Direct Growth of Two-Dimensional Semiconductor Monolayers on Si Substrates by Chemical Vapor Deposition
Han Yeh1*, Wen-Hao Chang1
1Department of Electrophysics, National Chiao Tung UniversityHsinchu, Taiwan, Hsinchu, Taiwan
* Presenter:Han Yeh,
Two-dimensional (2D) semiconducting transition metal dichalcogenides (TMDs) monolayers with direct energy band gap, atomically thin thickness and electrostatically tunable carrier concentration are suitable for developing novel electronic and optoelectronic devices. Integrating 2D semiconductors on conventional three-dimensional (3D) bulk semiconductors (such as Si and GaN) emerged as new hybrid 2D/3D heterojunctions for developing new device architectures that are compatible with the conventional semiconductor device technology. Such 2D/3D heterojunctions can be formed by either mechanical exfoliation from TMD bulk crystals or transferring chemical vapor deposition (CVD) grown TMD monolayers from sapphire substrates to a 3D semiconductor substrate. However, it could easily lead to interface contaminations, structural damages or unintentional doping during the transfer process. For those reasons, directly growth of 2D TMDs on conventional 3D semiconductor substrates is an important technique to be developed. So that, we try to directly grow TMDC on Si heavy doped substrate. Here we demonstrate using organic molecules, perylene-tetracarboxylicacid-dianhydride (PTCDA), as seeding promoters to grow monolayer WSe2 and MoS2 on Si substrates. Heterogeneous nucleation provided by organic molecules effectively reduce the formation energy of WSe2 and MoS2 nuclei in comparison with homogeneous nucleation . We found that with the seeding promoters the grain size of monolayers WSe2 can be up to 10 μm on <111> Si substrate. Experimentally, we observed that both WSe2 and MoS2 monolayers on Si substrate exhibit very uniform surface potential. The surface potential between Si substrate and WSe2 is around 140 meV and for MoS2 is around 110 meV.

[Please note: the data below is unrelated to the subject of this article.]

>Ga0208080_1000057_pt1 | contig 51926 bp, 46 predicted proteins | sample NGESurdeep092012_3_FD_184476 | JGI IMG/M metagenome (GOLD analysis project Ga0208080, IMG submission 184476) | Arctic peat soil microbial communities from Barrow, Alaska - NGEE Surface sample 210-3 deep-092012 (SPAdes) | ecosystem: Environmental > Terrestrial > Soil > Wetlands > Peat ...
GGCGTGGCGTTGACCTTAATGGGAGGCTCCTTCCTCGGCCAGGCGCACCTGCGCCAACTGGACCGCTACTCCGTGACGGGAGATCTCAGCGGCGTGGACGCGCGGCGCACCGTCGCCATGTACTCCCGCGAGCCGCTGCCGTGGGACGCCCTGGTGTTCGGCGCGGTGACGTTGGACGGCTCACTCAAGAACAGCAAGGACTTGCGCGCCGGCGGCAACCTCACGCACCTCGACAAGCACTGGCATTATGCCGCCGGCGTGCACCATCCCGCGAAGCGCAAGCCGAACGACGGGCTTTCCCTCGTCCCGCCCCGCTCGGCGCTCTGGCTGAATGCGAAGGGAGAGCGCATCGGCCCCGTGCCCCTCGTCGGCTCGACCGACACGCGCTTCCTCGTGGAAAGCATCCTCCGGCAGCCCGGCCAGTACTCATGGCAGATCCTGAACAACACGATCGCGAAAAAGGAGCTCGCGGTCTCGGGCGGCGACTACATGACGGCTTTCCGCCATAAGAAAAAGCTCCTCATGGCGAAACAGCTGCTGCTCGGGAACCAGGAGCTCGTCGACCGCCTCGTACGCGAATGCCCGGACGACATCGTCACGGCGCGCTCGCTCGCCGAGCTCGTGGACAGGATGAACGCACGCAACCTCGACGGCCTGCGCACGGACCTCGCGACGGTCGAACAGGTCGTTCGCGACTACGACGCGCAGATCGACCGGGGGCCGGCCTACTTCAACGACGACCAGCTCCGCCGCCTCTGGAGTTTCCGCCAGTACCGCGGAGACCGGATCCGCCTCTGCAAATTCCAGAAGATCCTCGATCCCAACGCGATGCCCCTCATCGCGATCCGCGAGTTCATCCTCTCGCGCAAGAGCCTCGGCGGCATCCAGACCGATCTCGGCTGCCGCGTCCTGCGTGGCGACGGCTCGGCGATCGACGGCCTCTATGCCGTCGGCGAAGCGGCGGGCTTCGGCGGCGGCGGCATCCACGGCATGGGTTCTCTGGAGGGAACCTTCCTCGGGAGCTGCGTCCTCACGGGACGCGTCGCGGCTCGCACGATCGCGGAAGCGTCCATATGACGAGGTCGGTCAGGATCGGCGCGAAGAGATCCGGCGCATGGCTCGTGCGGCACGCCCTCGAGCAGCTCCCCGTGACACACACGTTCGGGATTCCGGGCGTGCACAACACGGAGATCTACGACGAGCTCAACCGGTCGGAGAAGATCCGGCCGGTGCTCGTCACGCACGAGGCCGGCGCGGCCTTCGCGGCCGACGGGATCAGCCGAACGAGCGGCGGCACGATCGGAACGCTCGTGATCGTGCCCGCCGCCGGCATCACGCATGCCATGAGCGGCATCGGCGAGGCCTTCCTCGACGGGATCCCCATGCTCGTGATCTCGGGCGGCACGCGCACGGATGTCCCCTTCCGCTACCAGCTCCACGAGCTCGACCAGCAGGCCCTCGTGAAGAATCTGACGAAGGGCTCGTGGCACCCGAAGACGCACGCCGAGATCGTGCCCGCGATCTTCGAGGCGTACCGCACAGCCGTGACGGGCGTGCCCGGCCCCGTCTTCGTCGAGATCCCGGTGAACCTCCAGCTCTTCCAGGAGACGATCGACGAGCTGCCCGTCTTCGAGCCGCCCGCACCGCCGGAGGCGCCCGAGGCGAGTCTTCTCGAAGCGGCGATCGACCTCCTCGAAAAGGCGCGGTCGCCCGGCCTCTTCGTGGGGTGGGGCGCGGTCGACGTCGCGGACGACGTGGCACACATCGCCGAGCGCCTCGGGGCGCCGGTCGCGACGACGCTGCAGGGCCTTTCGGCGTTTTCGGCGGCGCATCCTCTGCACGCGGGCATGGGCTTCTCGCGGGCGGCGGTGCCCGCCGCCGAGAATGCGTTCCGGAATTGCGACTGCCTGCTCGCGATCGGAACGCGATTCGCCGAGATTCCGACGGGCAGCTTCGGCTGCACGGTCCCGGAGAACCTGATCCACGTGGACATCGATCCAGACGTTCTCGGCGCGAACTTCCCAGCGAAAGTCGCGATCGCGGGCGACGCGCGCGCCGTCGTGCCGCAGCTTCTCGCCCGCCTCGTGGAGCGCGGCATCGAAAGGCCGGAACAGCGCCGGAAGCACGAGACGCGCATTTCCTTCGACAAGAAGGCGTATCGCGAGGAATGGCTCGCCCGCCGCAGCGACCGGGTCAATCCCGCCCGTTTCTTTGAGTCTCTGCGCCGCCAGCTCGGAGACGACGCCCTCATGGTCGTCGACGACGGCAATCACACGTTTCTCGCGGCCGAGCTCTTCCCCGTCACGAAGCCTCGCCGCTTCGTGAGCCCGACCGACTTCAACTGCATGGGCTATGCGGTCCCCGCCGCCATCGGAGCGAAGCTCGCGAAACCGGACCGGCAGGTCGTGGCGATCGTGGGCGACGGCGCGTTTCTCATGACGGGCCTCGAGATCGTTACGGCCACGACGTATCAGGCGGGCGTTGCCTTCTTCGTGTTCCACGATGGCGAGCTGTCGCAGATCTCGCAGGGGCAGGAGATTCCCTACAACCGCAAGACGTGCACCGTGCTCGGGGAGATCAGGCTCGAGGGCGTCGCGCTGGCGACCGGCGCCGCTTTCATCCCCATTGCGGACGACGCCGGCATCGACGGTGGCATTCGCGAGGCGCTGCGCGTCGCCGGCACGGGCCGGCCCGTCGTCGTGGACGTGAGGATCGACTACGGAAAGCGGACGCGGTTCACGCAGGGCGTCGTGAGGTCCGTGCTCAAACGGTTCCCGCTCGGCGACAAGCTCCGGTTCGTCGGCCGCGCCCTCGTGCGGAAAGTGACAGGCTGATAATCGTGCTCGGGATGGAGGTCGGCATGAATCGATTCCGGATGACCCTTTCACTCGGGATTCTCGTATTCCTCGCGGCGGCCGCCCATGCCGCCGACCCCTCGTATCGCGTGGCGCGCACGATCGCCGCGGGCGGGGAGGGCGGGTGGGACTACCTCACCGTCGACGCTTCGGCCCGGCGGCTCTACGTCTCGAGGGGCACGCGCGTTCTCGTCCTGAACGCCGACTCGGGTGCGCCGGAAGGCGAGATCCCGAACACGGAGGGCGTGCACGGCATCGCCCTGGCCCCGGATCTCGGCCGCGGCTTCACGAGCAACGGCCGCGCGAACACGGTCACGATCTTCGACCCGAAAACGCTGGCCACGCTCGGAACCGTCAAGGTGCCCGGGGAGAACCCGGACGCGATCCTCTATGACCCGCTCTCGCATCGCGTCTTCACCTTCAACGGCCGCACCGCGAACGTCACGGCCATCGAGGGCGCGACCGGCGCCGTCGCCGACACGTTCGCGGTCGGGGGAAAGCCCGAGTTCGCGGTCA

Keywords: transition metal dichalcogenides , Si substrates, surface potential